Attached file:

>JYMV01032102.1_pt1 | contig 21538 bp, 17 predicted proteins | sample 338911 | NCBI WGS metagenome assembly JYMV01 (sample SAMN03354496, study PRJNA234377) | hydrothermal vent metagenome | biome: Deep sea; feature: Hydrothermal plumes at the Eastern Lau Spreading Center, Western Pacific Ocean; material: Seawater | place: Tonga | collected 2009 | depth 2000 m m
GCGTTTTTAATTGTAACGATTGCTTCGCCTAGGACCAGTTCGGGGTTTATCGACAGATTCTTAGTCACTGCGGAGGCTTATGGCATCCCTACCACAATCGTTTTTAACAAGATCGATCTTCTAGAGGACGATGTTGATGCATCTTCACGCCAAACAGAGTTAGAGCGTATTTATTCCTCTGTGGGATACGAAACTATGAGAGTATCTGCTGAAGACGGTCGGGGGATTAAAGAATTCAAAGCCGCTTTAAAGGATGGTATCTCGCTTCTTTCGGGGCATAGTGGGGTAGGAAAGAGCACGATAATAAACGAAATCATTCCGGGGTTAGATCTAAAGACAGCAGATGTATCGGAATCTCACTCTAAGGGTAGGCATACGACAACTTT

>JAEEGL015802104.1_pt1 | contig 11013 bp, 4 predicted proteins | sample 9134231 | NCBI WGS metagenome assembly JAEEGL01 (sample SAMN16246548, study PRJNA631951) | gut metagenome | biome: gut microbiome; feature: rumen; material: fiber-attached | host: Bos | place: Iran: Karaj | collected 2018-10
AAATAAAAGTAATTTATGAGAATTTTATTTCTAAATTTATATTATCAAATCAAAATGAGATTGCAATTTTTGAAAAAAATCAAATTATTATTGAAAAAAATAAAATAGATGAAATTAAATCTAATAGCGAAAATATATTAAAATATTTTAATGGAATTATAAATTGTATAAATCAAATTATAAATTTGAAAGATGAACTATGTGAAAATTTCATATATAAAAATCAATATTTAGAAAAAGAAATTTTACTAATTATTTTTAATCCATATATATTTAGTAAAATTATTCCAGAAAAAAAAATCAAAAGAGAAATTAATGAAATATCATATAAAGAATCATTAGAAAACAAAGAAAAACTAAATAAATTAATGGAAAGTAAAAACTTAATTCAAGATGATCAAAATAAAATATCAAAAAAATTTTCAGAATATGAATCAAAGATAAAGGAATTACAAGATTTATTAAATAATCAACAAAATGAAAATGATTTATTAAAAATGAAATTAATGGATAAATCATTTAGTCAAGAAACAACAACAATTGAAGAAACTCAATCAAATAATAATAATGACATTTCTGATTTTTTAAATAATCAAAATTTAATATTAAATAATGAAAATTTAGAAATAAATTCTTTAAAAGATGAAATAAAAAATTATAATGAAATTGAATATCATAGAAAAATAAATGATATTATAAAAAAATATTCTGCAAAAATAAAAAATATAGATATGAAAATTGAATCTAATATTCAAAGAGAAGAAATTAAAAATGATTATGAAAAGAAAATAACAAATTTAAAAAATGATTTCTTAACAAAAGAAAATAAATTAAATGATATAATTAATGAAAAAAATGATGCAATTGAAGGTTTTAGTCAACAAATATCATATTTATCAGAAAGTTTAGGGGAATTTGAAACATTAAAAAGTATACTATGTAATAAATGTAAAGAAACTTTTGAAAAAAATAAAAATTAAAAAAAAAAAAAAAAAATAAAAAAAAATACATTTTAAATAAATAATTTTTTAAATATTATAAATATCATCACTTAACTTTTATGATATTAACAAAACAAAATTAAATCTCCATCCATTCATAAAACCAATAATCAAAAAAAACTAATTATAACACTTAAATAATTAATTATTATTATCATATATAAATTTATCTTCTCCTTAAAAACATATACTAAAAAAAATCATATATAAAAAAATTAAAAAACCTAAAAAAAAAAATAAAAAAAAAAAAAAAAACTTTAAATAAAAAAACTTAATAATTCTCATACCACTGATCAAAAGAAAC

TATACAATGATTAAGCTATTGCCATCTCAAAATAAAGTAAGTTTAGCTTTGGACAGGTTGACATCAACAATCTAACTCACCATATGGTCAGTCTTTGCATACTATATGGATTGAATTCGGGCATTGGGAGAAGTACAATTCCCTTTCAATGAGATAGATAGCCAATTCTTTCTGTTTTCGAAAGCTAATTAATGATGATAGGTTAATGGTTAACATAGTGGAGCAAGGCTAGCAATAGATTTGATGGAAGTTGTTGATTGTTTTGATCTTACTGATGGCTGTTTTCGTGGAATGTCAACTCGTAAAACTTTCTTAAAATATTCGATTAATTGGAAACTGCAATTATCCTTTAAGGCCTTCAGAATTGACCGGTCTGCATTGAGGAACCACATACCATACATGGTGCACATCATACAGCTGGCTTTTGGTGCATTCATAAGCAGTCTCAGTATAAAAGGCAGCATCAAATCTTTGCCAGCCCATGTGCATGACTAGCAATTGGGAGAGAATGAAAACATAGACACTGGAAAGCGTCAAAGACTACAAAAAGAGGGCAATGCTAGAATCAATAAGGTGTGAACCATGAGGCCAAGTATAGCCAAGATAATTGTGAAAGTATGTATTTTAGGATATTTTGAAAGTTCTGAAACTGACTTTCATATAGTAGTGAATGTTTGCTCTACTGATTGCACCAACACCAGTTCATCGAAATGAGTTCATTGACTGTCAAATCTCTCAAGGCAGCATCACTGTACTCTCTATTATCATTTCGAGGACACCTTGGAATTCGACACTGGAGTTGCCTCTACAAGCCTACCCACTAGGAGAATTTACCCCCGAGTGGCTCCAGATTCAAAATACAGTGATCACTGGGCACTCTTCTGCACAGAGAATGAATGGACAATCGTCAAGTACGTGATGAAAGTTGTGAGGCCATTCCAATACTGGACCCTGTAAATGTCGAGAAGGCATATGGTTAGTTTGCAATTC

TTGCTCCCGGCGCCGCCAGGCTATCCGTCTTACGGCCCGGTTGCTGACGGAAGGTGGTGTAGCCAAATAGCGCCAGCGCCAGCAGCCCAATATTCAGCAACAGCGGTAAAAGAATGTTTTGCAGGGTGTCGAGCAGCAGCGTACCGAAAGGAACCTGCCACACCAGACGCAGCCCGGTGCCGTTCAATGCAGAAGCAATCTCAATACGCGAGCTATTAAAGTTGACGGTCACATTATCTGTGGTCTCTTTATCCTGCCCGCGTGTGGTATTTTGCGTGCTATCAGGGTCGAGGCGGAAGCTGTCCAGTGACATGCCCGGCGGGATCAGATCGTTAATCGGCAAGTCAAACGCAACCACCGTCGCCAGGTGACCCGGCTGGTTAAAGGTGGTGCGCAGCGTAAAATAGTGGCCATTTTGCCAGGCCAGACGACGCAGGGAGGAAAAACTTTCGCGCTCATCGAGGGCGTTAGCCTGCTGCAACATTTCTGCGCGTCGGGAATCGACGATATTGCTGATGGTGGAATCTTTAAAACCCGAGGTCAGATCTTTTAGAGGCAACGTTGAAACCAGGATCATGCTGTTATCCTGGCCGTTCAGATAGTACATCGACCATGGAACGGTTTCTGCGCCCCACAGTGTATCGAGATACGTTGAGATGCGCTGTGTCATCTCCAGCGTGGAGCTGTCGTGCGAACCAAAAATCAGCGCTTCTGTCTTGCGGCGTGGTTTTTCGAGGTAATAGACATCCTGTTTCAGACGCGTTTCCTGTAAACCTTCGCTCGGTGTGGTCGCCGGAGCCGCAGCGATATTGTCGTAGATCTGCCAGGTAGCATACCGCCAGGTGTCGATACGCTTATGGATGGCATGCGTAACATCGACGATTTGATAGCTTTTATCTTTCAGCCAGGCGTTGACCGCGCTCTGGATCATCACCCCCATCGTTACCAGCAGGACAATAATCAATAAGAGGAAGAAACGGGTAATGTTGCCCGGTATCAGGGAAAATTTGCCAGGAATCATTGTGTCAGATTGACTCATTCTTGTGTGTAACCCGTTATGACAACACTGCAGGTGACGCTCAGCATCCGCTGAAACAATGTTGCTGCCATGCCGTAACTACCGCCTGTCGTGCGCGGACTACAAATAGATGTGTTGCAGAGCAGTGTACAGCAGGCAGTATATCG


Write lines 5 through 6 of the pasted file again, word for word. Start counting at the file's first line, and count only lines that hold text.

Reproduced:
TATACAATGATTAAGCTATTGCCATCTCAAAATAAAGTAAGTTTAGCTTTGGACAGGTTGACATCAACAATCTAACTCACCATATGGTCAGTCTTTGCATACTATATGGATTGAATTCGGGCATTGGGAGAAGTACAATTCCCTTTCAATGAGATAGATAGCCAATTCTTTCTGTTTTCGAAAGCTAATTAATGATGATAGGTTAATGGTTAACATAGTGGAGCAAGGCTAGCAATAGATTTGATGGAAGTTGTTGATTGTTTTGATCTTACTGATGGCTGTTTTCGTGGAATGTCAACTCGTAAAACTTTCTTAAAATATTCGATTAATTGGAAACTGCAATTATCCTTTAAGGCCTTCAGAATTGACCGGTCTGCATTGAGGAACCACATACCATACATGGTGCACATCATACAGCTGGCTTTTGGTGCATTCATAAGCAGTCTCAGTATAAAAGGCAGCATCAAATCTTTGCCAGCCCATGTGCATGACTAGCAATTGGGAGAGAATGAAAACATAGACACTGGAAAGCGTCAAAGACTACAAAAAGAGGGCAATGCTAGAATCAATAAGGTGTGAACCATGAGGCCAAGTATAGCCAAGATAATTGTGAAAGTATGTATTTTAGGATATTTTGAAAGTTCTGAAACTGACTTTCATATAGTAGTGAATGTTTGCTCTACTGATTGCACCAACACCAGTTCATCGAAATGAGTTCATTGACTGTCAAATCTCTCAAGGCAGCATCACTGTACTCTCTATTATCATTTCGAGGACACCTTGGAATTCGACACTGGAGTTGCCTCTACAAGCCTACCCACTAGGAGAATTTACCCCCGAGTGGCTCCAGATTCAAAATACAGTGATCACTGGGCACTCTTCTGCACAGAGAATGAATGGACAATCGTCAAGTACGTGATGAAAGTTGTGAGGCCATTCCAATACTGGACCCTGTAAATGTCGAGAAGGCATATGGTTAGTTTGCAATTC

TTGCTCCCGGCGCCGCCAGGCTATCCGTCTTACGGCCCGGTTGCTGACGGAAGGTGGTGTAGCCAAATAGCGCCAGCGCCAGCAGCCCAATATTCAGCAACAGCGGTAAAAGAATGTTTTGCAGGGTGTCGAGCAGCAGCGTACCGAAAGGAACCTGCCACACCAGACGCAGCCCGGTGCCGTTCAATGCAGAAGCAATCTCAATACGCGAGCTATTAAAGTTGACGGTCACATTATCTGTGGTCTCTTTATCCTGCCCGCGTGTGGTATTTTGCGTGCTATCAGGGTCGAGGCGGAAGCTGTCCAGTGACATGCCCGGCGGGATCAGATCGTTAATCGGCAAGTCAAACGCAACCACCGTCGCCAGGTGACCCGGCTGGTTAAAGGTGGTGCGCAGCGTAAAATAGTGGCCATTTTGCCAGGCCAGACGACGCAGGGAGGAAAAACTTTCGCGCTCATCGAGGGCGTTAGCCTGCTGCAACATTTCTGCGCGTCGGGAATCGACGATATTGCTGATGGTGGAATCTTTAAAACCCGAGGTCAGATCTTTTAGAGGCAACGTTGAAACCAGGATCATGCTGTTATCCTGGCCGTTCAGATAGTACATCGACCATGGAACGGTTTCTGCGCCCCACAGTGTATCGAGATACGTTGAGATGCGCTGTGTCATCTCCAGCGTGGAGCTGTCGTGCGAACCAAAAATCAGCGCTTCTGTCTTGCGGCGTGGTTTTTCGAGGTAATAGACATCCTGTTTCAGACGCGTTTCCTGTAAACCTTCGCTCGGTGTGGTCGCCGGAGCCGCAGCGATATTGTCGTAGATCTGCCAGGTAGCATACCGCCAGGTGTCGATACGCTTATGGATGGCATGCGTAACATCGACGATTTGATAGCTTTTATCTTTCAGCCAGGCGTTGACCGCGCTCTGGATCATCACCCCCATCGTTACCAGCAGGACAATAATCAATAAGAGGAAGAAACGGGTAATGTTGCCCGGTATCAGGGAAAATTTGCCAGGAATCATTGTGTCAGATTGACTCATTCTTGTGTGTAACCCGTTATGACAACACTGCAGGTGACGCTCAGCATCCGCTGAAACAATGTTGCTGCCATGCCGTAACTACCGCCTGTCGTGCGCGGACTACAAATAGATGTGTTGCAGAGCAGTGTACAGCAGGCAGTATATCG